- With the year-at-a-glance calendar in view, schedule homeschool terms or work projects so that they fit nicely and with margin around the fixed events.
- It’s important to be realistic when doing this. If you are planning a major work project or road trip, don’t run your homeschool term right up to the project deadline or moment of departure. By the same token, don’t plan to jump straight into a new homeschool term the day after you arrive home from a major trip. Starting a few days after you get home can give you a more solid start without the exhaustion, laundry mountains, and scattered focus that usually happen after a big trip.
- Transfer these projected term and project dates to your personal planner.
- Pencil in a projected routine on your weekly time map, starting with the things that matter most in light of your overall mission.
- My overall education mission was to create a nourishing and creative environment in which each person could grow physically, spiritually, and mentally.
- A guiding mission is never going to be something like “finish math book by June.” Covering material isn’t the point of education — learning is. Therefore, the mission might be to “Help my student understand how multiplication works and when and why it can be used.” A practical goal related to that would be to “memorize and use the multiplication tables through the 12s.”
- Every month or school term during the year, revisit your plans and review and plan again as necessary.
Planning tips and resources
There are a lot of “how to plan” books that describe the mechanics of a planning method in the time management section of a bookstore. I have found some of these helpful, and have included a few in the list below. However, the books that have most influenced my approach toward review and planning have been books that explore the bigger ideas that undergird the effort to use time wisely. I’ll list some resources of both kinds below. Some of the books are specifically geared toward entrepreneurs or writers, but the principles discussed can be applied to home and homeschooling.
NOTE: All Amazon links are affiliate links (there’s no extra cost to you, but we get a few cents to support this blog).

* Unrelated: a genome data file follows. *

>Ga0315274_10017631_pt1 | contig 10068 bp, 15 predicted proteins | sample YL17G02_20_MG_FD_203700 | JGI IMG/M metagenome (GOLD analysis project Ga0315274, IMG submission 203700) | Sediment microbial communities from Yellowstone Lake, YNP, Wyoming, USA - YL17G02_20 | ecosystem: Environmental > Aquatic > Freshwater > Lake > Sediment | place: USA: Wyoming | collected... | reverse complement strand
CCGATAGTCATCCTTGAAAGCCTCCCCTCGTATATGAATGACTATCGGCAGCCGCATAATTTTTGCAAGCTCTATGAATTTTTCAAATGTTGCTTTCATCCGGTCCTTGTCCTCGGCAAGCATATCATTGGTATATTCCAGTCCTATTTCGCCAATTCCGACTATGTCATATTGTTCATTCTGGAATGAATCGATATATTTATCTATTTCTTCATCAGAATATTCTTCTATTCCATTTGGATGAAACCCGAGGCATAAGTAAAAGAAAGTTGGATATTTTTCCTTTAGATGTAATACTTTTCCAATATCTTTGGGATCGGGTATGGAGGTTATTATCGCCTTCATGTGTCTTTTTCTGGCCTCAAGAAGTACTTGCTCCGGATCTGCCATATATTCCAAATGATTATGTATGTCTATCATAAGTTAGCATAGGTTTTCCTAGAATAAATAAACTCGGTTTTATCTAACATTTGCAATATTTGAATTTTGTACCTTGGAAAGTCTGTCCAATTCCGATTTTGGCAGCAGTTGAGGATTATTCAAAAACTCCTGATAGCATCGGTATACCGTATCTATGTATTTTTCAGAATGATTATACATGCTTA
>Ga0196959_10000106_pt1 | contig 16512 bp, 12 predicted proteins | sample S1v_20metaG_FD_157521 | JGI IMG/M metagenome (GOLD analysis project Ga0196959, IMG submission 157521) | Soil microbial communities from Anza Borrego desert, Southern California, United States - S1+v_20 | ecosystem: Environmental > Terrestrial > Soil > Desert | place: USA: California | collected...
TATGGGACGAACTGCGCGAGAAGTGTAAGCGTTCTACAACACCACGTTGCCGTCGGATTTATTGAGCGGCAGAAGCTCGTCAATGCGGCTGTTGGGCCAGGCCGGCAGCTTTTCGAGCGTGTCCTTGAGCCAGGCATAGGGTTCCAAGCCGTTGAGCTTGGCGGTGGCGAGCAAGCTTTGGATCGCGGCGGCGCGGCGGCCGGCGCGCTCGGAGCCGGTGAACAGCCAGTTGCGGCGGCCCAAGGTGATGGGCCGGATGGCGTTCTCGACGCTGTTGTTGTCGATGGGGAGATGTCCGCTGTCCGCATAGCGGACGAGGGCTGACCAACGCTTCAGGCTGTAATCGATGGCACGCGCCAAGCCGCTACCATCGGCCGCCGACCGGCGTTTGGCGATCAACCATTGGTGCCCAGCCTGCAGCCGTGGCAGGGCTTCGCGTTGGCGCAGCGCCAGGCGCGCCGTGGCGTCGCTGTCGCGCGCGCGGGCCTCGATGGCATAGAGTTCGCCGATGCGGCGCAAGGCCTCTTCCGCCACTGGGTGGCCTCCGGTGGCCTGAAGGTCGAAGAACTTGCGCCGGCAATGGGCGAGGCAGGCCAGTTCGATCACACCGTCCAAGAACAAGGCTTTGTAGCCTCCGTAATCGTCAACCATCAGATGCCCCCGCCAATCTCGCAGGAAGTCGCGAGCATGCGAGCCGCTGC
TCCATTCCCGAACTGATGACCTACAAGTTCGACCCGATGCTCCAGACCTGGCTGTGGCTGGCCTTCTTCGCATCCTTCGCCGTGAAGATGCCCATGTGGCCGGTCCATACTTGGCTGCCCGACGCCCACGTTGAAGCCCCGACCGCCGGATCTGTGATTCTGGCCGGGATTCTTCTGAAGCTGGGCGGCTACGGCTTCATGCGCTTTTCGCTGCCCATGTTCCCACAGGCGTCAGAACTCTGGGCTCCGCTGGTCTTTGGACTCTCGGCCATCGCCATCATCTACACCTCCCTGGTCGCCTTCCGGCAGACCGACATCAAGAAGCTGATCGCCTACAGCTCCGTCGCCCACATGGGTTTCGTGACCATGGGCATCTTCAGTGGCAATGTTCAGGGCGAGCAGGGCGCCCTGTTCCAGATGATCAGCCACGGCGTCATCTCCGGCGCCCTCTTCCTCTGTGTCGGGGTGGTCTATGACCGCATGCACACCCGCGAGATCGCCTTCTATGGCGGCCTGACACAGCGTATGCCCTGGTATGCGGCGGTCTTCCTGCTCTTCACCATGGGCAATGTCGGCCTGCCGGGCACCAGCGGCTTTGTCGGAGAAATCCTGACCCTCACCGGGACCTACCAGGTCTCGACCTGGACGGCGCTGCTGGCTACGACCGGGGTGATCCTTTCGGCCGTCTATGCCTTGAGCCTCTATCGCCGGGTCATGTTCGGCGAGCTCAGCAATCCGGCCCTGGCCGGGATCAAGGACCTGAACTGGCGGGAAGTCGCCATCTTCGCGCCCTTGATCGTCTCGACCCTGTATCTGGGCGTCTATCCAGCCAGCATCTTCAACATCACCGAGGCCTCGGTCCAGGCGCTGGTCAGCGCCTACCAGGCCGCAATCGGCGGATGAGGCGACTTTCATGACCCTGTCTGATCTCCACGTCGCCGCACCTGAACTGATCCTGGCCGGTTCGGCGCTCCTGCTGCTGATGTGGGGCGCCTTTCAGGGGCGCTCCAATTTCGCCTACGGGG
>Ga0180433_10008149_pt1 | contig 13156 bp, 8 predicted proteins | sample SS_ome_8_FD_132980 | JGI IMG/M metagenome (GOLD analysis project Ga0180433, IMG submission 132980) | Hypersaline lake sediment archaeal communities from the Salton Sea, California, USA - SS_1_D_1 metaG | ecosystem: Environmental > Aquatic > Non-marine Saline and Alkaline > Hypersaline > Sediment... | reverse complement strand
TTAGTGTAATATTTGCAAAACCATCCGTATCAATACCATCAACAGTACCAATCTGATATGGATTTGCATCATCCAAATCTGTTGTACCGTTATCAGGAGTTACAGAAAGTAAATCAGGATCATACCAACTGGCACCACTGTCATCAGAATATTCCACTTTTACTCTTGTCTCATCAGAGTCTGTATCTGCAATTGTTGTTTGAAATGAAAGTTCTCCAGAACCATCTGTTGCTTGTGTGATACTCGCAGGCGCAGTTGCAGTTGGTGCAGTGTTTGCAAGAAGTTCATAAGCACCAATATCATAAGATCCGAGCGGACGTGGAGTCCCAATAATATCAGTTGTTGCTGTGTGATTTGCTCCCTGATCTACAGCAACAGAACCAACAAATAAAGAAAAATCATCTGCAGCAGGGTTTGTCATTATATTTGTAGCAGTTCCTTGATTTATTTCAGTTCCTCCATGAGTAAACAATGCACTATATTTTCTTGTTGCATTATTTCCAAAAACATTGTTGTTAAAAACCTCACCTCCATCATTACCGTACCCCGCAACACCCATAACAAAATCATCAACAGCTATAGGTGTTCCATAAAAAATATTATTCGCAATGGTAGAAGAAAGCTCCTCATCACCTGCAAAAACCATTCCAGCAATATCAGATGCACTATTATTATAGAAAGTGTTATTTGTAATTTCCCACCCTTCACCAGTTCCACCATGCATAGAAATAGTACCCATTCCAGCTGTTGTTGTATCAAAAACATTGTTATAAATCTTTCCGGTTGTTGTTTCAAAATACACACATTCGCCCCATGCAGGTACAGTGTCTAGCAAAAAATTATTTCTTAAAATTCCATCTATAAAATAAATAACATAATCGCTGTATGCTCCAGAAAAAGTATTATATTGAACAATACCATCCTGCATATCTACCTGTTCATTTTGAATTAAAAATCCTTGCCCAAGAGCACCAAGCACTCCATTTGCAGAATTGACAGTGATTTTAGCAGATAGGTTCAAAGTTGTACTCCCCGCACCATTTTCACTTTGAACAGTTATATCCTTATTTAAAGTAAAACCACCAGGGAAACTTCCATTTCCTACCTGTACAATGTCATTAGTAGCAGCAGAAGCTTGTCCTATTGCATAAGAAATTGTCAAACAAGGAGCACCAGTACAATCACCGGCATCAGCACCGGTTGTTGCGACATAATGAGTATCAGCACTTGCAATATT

Nuts and bolts of planning
7 Habits of Highly Effective People by Stephen Covey is a character-focused study on how to build virtuous habits. One quote: “Our character . . . is a composite of our habits.”
Time Management from the Inside Out by Julie Morgenstern has been on my shelf for many years, and was one of the first time-management books that equipped me to focus my time on things that matter most. It was the first place I read about time maps, and each time I’ve read it I’ve felt more capable of using time with integrity.
Start Finishing by Charlie Gilkey: One takeaway from this review and planning resource was that we have time for only five projects at a time in our lives, and a project is “anything that takes time, energy, and attention to complete.” Projects relate to things that matter, and can be anything from raising a family to starting a small business to volunteering in your community.
Deep Work by Cal Newport: Newport offers four rules that aid focus and productivity in an age of distraction. You can read more about this helpful book in my visual notes review from a couple of years ago.
Finish by Jon Acuff is a lighthearted yet practical look at what it takes to do the things that matter in your life. He addresses perfectionism and the practical limitations of how many things can be done well and the necessity for delegating and/or neglecting some things in particular seasons of life. If you prefer a light read and lean toward overoptimism about what can be done, this may be the book for you.
My Doing What Matters Printable Planner comes with a brief introduction to weekly planning that you might find helpful. This link is to my Etsy store, Soulcraft Printables, but the planner is also available at my Everyday Education site.
A more philosophical look at the use of time